Amir is passionate about experimenting and taking risks, especially if you want your employer brand to stand out. This can be as simple as taking something internal and making it public. Amir did this with an internal podcast called Inside Netflix.
“I was like, ‘Hey, why don’t we make this external and make the focus more around recruiting?’” he recalls. “I socialized it with our corporate communications team and they were like, ‘Maybe you shouldn’t do that. But if you want to take that bet, take it.’”
Retitled the WeAreNetflix, the podcast now features employees discussing the challenges and rewards of various roles the company is trying to hire for — and it’s immensely popular.
“As we’re accruing recruiting data around employer branding, what we’ve noticed is this single-handedly has been the most influential thing that we’ve done all year,” Amir says.
Taking another risk, Amir and another member of his team hopped on LinkedIn last year promising to answer any burning questions about what it’s like to work at Netflix. The Q&A quickly became Netflix’s most commented-on post.
“We didn’t ask for approvals, we didn’t socialize our answers, we just started engaging with people,” Amir says. “We ended up getting more than eight different media coverage articles about this. This is the first time anything employer branding related generated earned media for us.”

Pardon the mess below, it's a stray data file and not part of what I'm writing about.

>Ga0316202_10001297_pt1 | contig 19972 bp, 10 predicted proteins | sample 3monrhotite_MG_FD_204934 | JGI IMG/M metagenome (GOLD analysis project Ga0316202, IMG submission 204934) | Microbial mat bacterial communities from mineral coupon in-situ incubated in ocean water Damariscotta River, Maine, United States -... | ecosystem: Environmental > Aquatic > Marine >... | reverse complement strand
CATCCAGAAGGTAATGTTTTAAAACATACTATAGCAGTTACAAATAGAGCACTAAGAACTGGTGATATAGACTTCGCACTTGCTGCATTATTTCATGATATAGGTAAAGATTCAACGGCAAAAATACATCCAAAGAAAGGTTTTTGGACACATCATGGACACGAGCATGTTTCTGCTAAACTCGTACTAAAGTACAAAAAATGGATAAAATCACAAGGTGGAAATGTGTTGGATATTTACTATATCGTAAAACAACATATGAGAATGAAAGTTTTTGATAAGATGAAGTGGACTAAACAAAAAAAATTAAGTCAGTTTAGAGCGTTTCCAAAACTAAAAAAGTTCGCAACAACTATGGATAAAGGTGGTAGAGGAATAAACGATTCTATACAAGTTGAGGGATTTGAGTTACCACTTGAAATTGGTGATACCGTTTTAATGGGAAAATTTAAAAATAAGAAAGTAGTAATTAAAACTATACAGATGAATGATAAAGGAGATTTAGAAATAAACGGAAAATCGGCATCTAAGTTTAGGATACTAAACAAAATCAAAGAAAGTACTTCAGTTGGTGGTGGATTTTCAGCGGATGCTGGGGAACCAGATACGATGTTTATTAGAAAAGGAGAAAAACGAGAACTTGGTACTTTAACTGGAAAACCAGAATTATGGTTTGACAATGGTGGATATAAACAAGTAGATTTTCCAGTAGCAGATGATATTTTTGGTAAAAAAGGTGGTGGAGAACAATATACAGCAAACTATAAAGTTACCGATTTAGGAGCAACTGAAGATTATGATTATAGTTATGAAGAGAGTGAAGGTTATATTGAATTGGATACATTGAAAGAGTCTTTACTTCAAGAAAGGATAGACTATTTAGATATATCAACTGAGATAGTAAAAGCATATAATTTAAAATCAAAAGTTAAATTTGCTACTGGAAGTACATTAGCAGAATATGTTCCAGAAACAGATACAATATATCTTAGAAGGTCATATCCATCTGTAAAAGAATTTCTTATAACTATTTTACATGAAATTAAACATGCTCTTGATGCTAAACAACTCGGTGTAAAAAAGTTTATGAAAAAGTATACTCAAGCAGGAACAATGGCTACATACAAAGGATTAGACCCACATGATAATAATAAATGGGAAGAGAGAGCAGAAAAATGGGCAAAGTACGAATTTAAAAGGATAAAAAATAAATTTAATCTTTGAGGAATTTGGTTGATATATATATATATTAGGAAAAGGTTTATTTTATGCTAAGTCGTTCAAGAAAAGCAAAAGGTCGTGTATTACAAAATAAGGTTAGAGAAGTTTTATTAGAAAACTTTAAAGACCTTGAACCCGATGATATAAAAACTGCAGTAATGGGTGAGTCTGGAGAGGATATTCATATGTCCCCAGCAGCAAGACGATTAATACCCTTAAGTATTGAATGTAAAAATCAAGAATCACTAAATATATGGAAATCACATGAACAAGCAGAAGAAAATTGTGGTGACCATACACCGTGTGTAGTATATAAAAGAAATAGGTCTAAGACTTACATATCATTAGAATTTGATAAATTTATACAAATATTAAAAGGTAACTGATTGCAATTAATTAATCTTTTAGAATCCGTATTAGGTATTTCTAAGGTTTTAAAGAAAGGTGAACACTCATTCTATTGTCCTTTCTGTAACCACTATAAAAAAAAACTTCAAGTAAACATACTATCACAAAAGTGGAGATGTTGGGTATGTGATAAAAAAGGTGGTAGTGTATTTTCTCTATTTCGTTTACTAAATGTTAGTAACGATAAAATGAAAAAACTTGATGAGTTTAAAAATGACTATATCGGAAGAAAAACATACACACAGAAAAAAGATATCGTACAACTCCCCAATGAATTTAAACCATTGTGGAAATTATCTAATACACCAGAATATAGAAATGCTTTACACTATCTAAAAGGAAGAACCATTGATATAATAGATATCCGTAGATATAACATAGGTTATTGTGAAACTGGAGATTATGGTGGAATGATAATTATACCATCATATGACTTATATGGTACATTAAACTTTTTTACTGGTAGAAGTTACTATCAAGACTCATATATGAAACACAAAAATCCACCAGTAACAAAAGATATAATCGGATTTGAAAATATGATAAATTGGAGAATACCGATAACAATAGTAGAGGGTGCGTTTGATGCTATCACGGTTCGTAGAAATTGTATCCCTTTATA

Taking calculated risks and experimenting to see what works and what doesn’t will help you develop a playbook that will drive future success. You might not always succeed. But if you have ideas that you’re passionate about, sometimes you have to take a step into the unknown.
“Even if people say it’s not a good idea, if you feel in your gut — if you really logically think it through and decide that’s a risk you want to take — go for it,” Amir says.
5. Develop a personality for your company’s social media accounts and ensure it feels human
Amir’s final piece of advice is to build a unique personality for the social media accounts that you dedicate to employer branding. This will likely be different than the personality your company conveys on its main accounts.